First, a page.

Company culture isn’t just written policies and the details about when, where, how, and by whom work gets done. It’s also the unwritten vibe about the organization, the traditions, the feelings, basically “how we do things here.” These all have an effect on employees, via productivity, retention, and job satisfaction. So, it’s important to create a resilient company culture.
What is Resiliency?
This term is definitely overused today, and because of this, I believe there’s a lot of misconception about what it truly means, especially in the context of corporate resiliency. At the heart of it: company resiliency is long-term strength and agility. Having resiliency means that your team is prepared for, and can adapt to, conflicts, changing conditions, challenges, innovation and new ideas, and expansions (or reductions) in workforce or operations.
Resilient people make resilient cultures. Corporate resiliency works when it’s aligned with core aspects of the individuals on your teams. That includes their self-awareness and ability to manage change, their social skills and relationship management skills, and the core values and guiding principles of team members.
Crucial Characteristics of Resilient Companies
- Leaders acting as leaders
Truly engaged leaders facilitate change, especially if it’s a change in company culture. Leaders who work closely with their team, explaining the goals and allowing the team to show that they can reach those goals, build resiliency.
Leaders provide targets for not only their team members to reach, but for themselves as well. They also celebrate project milestones, even if the ultimate goal has not been reached. This provides team members with concrete points they are accountable for reaching. By taking on and being transparent about their own responsibilities, leaders exhibit the all-inclusive culture of the organization, that everyone has a stake in the success of the whole.
Leaders promote networking and communication across all divisions of the organization. As information flows across the company, individual members are enabled to own more of the process and the results. This strengthens the framework of the team, helping its members withstand difficulties like employees leaving, rapid expansion or reductions, or even drastic modifications like a company buy-out or closure.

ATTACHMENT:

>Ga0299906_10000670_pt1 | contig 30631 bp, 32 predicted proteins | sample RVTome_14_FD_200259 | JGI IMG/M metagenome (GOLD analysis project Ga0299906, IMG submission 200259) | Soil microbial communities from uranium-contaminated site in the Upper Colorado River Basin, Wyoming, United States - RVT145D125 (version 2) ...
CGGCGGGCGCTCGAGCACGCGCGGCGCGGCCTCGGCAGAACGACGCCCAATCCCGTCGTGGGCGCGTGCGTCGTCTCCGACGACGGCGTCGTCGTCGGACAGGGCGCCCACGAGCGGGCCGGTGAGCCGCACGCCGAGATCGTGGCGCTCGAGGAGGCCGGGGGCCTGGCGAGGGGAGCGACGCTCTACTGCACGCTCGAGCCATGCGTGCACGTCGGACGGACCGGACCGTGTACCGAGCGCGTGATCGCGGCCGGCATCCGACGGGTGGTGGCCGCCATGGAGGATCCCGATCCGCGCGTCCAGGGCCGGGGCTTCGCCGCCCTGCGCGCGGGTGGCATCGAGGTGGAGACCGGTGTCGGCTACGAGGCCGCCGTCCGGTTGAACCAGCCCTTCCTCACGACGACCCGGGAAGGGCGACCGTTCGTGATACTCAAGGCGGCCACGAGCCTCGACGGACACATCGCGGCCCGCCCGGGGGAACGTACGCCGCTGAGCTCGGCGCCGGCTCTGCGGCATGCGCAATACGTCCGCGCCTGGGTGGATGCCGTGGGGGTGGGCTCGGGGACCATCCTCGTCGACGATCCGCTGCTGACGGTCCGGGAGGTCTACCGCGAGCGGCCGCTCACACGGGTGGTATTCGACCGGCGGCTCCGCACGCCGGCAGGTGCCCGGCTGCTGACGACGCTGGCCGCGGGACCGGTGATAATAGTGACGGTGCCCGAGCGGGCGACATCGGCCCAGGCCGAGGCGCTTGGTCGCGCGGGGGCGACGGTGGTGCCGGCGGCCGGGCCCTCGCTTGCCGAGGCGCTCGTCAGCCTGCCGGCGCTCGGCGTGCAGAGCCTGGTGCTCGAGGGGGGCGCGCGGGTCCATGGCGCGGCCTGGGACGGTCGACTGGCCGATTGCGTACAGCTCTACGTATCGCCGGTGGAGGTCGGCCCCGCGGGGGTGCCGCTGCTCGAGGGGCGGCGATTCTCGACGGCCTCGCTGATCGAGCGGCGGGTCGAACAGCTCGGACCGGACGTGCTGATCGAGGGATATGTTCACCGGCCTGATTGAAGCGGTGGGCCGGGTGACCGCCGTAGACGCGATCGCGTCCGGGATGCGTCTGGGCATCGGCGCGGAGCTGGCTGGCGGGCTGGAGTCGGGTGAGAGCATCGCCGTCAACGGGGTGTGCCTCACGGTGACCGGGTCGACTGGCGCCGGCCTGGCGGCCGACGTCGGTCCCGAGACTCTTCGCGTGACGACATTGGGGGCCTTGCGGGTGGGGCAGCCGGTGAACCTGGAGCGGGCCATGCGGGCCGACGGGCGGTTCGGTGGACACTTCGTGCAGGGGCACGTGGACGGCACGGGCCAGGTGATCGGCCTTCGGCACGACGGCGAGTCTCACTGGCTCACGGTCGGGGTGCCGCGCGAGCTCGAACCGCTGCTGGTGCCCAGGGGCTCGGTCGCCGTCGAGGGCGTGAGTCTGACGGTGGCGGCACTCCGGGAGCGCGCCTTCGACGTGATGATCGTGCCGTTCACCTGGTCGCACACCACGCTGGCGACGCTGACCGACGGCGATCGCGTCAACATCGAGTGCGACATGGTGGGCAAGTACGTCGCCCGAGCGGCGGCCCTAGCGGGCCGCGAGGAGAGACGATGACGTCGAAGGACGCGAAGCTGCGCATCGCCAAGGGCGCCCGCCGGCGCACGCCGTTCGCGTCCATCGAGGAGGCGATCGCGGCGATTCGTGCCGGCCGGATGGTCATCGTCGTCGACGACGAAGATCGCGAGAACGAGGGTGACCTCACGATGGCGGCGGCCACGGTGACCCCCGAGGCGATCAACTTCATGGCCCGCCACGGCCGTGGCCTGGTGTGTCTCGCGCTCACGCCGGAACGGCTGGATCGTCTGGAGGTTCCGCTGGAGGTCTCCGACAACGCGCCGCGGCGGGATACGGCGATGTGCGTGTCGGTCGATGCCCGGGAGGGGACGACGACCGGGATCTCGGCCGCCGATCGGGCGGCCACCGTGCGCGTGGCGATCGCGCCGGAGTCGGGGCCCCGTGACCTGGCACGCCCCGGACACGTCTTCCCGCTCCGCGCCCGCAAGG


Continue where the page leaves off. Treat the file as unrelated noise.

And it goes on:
Establishing a Culture of Resiliency
The foundations of resiliency are found in:
- Positivity and seeing beyond the current challenges
- Delegation – so everyone plays a part in the success of the organization
- Authenticity and putting people first. Everyone – including and especially the leaders – are members of the same team
- Inclusivity – to reduce competition between members
- Communication – so all members understand the goals of the organization (like, how the president/CEO/CFO define success) and their role in achieving them. This strengthens the team and reduces disagreements
- Rewarding excellence and continuous education
- Building a stable, but not static, work environment
Resiliency as a Goal
Improving your company’s resiliency can be a goal, but most great leaders understand that there is little static, or unchanging, in a successful company. There are always improvements to be made, both internally and externally, and resiliency is just one of those. Resilient teams strive for better resiliency – continually looking for ways to become more efficient and stronger team. As you achieve one level of resiliency, look for ways to step up your gain and reach the next level.